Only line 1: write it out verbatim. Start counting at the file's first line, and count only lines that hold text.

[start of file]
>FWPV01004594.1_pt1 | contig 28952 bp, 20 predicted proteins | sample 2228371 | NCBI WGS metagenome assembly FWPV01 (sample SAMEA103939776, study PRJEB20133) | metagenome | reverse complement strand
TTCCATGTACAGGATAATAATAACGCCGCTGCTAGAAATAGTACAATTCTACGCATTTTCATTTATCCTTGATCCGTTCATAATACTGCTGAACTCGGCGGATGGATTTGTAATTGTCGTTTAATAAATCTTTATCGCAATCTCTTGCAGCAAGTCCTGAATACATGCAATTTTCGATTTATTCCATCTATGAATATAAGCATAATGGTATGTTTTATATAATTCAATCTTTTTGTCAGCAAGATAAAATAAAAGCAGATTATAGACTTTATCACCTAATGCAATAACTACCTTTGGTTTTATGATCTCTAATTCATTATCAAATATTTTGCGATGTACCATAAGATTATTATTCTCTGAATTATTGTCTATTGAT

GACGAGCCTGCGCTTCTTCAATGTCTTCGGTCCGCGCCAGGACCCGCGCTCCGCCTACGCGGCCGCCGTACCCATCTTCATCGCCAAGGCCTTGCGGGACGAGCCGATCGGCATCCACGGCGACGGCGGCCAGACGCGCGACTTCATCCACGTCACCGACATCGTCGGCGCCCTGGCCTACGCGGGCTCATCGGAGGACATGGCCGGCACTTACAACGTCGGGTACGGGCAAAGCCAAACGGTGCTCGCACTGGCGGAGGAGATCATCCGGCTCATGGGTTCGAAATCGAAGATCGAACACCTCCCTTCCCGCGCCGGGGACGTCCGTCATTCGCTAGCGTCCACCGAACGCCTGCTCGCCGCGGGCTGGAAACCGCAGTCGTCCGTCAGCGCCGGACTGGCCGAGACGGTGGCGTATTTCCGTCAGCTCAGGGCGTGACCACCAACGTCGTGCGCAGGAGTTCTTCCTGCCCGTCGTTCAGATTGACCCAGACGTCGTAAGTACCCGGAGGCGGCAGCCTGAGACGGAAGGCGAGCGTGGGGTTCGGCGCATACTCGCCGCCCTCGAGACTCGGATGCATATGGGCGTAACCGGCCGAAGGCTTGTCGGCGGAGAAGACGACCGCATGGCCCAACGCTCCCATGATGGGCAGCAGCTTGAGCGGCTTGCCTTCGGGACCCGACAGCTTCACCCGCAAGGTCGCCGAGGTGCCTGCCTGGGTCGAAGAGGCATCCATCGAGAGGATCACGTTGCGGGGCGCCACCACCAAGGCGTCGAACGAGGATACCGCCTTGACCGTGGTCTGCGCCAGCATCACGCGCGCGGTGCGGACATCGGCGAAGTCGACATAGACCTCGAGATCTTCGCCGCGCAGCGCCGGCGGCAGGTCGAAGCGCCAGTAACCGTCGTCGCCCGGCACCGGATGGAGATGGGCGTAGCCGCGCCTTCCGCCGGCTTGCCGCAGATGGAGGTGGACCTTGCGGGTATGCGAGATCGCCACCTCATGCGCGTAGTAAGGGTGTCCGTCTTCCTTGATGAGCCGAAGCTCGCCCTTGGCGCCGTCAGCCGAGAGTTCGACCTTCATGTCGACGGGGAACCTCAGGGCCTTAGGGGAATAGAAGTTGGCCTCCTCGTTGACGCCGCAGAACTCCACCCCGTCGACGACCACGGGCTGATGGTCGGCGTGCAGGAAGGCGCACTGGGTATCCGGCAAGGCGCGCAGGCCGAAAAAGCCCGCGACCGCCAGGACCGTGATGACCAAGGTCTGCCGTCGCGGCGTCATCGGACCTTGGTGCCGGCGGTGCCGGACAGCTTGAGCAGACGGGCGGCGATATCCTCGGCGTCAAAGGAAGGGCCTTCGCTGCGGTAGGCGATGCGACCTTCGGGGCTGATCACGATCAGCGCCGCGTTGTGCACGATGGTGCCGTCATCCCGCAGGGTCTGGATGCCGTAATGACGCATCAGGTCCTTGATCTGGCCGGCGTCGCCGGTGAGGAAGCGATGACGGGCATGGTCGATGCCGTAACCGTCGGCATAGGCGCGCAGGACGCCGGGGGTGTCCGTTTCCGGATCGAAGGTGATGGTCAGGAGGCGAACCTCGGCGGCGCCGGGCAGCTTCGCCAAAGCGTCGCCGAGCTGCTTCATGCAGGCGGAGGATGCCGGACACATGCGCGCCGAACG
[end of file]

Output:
>FWPV01004594.1_pt1 | contig 28952 bp, 20 predicted proteins | sample 2228371 | NCBI WGS metagenome assembly FWPV01 (sample SAMEA103939776, study PRJEB20133) | metagenome | reverse complement strand